The basic laws of inheritance are important in order to understand patterns of disease transmission. Single-gene diseases are usually inherited in one of several patterns depending on the location of the gene (for example, chromosomes 1-22 or X and Y) and whether one or two normal copies of the gene are needed for normal protein activity. There are five basic modes of inheritance for single-gene diseases: autosomal dominant, autosomal recessive, X-linked dominant, X-linked recessive, and mitochondrial.

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1.4 Genetic Variation

All individuals are 99.9 percent the same with respect to their DNA sequence. Differences in the sequence of DNA among individuals are called genetic variation. Genetic variation explains some of the differences among people, such as physical traits and also whether a person has a higher or lower risk for certain diseases. Genetic variation is referred to as mutations or polymorphisms. While mutations are generally associated with disease and relatively rare, polymorphisms are more frequent and their clinical significance is not as straightforward. Single nucleotide polymorphisms (SNPs) are DNA sequence variations that occur when a single nucleotide is altered. SNPs occur every 100 to 300 bases along the 3-billion-base human genome. A single individual may carry millions of SNPs.

While some genetic variation may cause or modify disease risk, others may result in no increased risk or a neutral presentation. For example, genetic variants in a single gene account for the different blood types A, B, AB and O. Understanding the clinical significance of genetic variation is a complicated process because of our limited knowledge of which genes are involved in a disease or condition, and the multiple gene-gene and gene-behavior-environment interactions likely to be involved in complex, chronic diseases. New technologies are enabling faster and more accurate detection of genetic variants in hundreds or thousands of genes in a single experiment.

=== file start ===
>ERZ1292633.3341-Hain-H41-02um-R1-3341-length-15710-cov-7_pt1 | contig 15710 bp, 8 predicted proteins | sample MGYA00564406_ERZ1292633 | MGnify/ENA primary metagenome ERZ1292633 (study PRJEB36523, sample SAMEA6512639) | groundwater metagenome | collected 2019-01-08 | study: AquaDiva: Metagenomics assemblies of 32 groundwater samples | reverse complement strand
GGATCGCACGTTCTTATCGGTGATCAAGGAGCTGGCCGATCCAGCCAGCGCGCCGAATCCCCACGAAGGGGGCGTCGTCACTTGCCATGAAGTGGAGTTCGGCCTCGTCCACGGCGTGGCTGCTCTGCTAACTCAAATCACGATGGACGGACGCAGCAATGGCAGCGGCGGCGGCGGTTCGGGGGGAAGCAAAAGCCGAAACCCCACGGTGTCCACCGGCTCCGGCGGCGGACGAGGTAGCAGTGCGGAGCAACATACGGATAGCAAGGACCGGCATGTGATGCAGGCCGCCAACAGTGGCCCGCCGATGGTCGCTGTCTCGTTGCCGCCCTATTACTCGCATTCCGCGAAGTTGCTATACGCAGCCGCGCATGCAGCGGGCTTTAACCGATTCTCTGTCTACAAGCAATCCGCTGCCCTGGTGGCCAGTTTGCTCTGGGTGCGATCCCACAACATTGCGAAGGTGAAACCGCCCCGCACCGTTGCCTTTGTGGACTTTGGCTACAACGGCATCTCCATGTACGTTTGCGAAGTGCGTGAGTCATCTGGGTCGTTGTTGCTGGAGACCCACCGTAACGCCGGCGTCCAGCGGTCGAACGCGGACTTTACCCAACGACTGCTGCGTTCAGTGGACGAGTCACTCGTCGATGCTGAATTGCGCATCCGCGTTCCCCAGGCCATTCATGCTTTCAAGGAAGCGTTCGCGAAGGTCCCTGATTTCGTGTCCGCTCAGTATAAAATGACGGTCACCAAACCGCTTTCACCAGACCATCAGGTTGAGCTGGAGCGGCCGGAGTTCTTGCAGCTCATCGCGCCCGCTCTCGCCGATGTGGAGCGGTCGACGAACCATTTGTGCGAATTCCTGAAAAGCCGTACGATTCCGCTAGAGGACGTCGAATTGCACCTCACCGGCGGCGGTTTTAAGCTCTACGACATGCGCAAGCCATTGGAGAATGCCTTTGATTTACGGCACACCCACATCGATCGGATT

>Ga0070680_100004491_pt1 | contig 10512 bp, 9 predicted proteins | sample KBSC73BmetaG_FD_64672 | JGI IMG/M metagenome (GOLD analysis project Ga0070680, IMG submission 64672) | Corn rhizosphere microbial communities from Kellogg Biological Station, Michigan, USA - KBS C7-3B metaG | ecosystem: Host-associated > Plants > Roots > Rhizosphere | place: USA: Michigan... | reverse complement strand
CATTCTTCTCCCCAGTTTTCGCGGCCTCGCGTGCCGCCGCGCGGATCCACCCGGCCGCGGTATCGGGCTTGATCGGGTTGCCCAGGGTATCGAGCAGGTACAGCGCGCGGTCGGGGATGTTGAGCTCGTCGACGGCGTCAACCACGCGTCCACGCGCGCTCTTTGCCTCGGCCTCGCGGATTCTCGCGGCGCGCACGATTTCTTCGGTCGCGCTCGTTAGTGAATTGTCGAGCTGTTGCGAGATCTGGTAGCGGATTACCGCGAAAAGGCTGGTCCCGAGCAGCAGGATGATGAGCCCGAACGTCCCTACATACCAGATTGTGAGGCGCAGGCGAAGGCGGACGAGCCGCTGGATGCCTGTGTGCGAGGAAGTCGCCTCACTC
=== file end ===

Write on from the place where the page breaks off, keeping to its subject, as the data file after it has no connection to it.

Selected References

  1. Department of Energy, Human Genome Project Education Resources. Available at http://www.ornl.gov/sci/techresources/Human_Genome/education/education.shtml.
  2. National Library of Medicine, Genetics Home Reference–Your Guide to Understanding Genetic Conditions. Available at http://ghr.nlm.nih.gov/
  3. Online Mendelian Inheritance in Man. Available at http://www.ncbi.nlm.nih.gov/entrez/query.fcgi?db=OMIM.
Copyright © 2008, Genetic Alliance.

All Genetic Alliance content, except where otherwise noted, is licensed under a Creative Commons Attribution License, which permits unrestricted use, distribution, and reproduction in any medium, provided the original work is properly cited.

Bookshelf ID: NBK132184